NHS constitution is bitter pill to swallow for critics

A National Health Service “constitution” that sets out rights and responsibilities of patients and staff was published last month to wildly divergent reactions.

Gordon Brown, the prime minister, declared the launch “historic” but critics dismissed it as a waste of resources on “a document of platitudes”.

The 12-page constitution, backed by a 140-page booklet giving more detail, contains no new rights or responsibilities and introduces no fresh sanctions or incentives. But it draws together in one place the rights and duties created by years of NHS legislation and administrative fiat.

It includes patients’ limited rights to be treated abroad; to receive services based on clinical need, not the ability to pay; and to be treated within waiting-time targets. It also warns those patients who do not keep appointments that they may not be treated within those targets.

Some patient groups and NHS bodies warmly welcomed the constitution.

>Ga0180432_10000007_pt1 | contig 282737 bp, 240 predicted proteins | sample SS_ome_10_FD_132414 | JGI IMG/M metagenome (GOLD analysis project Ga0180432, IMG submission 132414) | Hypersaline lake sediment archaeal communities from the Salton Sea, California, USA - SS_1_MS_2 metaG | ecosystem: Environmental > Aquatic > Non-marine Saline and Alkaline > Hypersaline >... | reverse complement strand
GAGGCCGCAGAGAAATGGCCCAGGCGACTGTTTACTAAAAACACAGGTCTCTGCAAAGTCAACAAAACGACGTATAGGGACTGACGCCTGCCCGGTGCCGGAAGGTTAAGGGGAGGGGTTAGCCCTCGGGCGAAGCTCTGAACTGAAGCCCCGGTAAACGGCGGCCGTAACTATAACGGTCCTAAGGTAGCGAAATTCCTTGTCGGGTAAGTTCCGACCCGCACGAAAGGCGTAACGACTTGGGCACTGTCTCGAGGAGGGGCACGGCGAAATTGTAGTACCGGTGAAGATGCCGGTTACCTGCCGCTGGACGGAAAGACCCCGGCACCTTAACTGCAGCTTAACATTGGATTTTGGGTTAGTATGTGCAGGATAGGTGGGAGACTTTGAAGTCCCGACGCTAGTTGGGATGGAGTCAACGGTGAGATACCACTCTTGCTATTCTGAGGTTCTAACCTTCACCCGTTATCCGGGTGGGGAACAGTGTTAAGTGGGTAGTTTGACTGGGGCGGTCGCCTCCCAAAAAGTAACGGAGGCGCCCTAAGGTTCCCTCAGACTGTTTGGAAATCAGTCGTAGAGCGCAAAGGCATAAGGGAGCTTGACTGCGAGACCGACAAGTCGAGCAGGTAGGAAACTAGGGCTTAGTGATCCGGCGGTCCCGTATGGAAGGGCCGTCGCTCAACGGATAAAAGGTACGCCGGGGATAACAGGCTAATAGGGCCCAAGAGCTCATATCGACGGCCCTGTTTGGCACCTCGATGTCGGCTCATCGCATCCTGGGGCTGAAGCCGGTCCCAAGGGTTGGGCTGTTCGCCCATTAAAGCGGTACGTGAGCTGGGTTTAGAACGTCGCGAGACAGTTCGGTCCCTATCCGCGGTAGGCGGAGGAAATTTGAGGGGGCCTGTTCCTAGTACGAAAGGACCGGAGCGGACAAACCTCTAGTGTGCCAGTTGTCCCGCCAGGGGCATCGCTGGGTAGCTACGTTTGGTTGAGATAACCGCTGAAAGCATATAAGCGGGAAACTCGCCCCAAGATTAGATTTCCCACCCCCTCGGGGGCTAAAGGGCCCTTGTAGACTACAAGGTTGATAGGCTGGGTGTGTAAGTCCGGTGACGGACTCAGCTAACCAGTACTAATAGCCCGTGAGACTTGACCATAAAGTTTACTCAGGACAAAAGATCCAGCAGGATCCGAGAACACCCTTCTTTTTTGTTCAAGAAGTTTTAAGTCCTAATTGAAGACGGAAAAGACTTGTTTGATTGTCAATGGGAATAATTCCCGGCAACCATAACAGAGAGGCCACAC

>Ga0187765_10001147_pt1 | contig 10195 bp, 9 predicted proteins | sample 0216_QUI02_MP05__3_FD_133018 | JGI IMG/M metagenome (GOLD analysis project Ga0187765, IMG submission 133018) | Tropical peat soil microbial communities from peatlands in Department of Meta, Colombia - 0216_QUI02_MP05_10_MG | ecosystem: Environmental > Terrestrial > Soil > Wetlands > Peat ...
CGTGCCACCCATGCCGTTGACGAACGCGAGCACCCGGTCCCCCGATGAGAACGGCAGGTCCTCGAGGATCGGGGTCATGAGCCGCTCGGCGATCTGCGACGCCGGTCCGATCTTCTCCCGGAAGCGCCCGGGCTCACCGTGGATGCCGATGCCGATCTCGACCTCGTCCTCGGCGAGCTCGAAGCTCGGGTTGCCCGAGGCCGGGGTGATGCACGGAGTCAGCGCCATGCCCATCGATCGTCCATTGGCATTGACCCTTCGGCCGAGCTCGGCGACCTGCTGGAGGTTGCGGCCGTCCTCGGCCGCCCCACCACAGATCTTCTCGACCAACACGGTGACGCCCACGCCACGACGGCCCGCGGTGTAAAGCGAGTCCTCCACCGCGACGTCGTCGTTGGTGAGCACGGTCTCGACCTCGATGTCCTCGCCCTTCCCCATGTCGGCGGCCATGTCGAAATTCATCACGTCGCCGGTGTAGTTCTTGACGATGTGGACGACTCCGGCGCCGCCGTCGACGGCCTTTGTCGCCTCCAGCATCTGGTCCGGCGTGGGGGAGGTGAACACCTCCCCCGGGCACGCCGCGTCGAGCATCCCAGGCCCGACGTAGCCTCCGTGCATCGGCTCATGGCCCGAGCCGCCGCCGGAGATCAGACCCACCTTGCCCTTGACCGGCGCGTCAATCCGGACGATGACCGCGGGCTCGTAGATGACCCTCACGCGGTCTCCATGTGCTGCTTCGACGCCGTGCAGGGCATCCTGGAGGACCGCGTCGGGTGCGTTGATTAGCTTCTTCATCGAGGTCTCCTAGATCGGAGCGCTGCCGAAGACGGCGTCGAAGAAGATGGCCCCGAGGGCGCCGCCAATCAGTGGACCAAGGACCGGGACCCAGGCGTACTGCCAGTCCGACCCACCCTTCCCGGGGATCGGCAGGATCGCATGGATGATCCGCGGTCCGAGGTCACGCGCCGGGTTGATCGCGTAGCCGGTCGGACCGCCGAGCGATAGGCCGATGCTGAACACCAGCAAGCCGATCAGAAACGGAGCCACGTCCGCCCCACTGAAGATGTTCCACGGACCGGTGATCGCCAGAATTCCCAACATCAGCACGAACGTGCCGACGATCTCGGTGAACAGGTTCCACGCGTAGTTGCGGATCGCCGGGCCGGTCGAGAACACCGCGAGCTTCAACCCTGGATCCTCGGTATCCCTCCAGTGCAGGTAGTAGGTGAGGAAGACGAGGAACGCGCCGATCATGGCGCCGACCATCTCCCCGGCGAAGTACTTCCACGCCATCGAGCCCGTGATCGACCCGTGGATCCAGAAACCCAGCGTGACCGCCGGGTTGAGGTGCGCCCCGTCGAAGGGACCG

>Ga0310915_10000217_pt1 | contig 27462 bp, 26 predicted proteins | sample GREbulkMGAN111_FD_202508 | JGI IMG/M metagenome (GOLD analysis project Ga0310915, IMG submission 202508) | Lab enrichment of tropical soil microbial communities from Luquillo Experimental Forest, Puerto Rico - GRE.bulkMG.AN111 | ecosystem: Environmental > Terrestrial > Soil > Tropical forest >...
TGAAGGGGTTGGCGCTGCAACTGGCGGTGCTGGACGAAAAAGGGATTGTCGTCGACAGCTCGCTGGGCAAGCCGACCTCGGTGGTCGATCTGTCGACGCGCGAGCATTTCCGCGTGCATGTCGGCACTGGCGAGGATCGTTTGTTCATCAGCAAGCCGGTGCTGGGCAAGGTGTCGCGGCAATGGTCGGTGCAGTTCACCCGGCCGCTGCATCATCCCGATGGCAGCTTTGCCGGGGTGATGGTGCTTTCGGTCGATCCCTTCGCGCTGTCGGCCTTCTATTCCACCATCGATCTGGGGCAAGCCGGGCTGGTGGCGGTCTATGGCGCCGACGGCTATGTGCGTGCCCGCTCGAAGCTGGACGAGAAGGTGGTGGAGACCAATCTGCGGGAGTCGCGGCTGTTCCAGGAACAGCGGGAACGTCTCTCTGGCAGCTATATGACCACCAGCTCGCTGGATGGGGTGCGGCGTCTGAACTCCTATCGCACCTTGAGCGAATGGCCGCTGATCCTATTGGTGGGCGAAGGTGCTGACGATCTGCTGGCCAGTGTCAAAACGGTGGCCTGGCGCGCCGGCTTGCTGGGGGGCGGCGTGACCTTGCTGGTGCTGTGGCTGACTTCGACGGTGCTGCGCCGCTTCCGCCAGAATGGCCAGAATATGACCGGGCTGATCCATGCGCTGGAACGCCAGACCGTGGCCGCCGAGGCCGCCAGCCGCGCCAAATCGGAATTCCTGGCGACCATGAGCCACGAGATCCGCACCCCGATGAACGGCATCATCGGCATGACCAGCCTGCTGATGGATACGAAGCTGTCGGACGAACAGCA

Others were much more sceptical. Katherine Murphy, the director of The Patients Association, declared: “We do not expect this document to make any difference to the care patients are receiving.”

NHS organisations, and the growing number of private and third-sector organisations contracted by the NHS, will have a legal duty to “have regard” to the constitution. But Ms Murphy said there were no incentives or sanctions to ensure staff acted on that.

The Department of Health’s official impact assessment says the overarching document will help “guard against future changes” that could “undermine the efficiency and equity” of the NHS.

Andrew Lansley, the Conservative health spokesman, said that in spite of the so called constitution, decisions on what the NHS would and would not provide still remained within the discretion of the health secretary.

Drawing it up has cost just over £1m – a sum that Alan Johnson, the health secretary, called “small beer” in the £90bn NHS budget. But Mr Lansley said it seemed “an enormous amount of effort to define what I would have thought was already pretty clearly defined”.

Norman Lamb, the Liberal Democrat health spokesman, dismissed the constitution as “a document of platitudes”.


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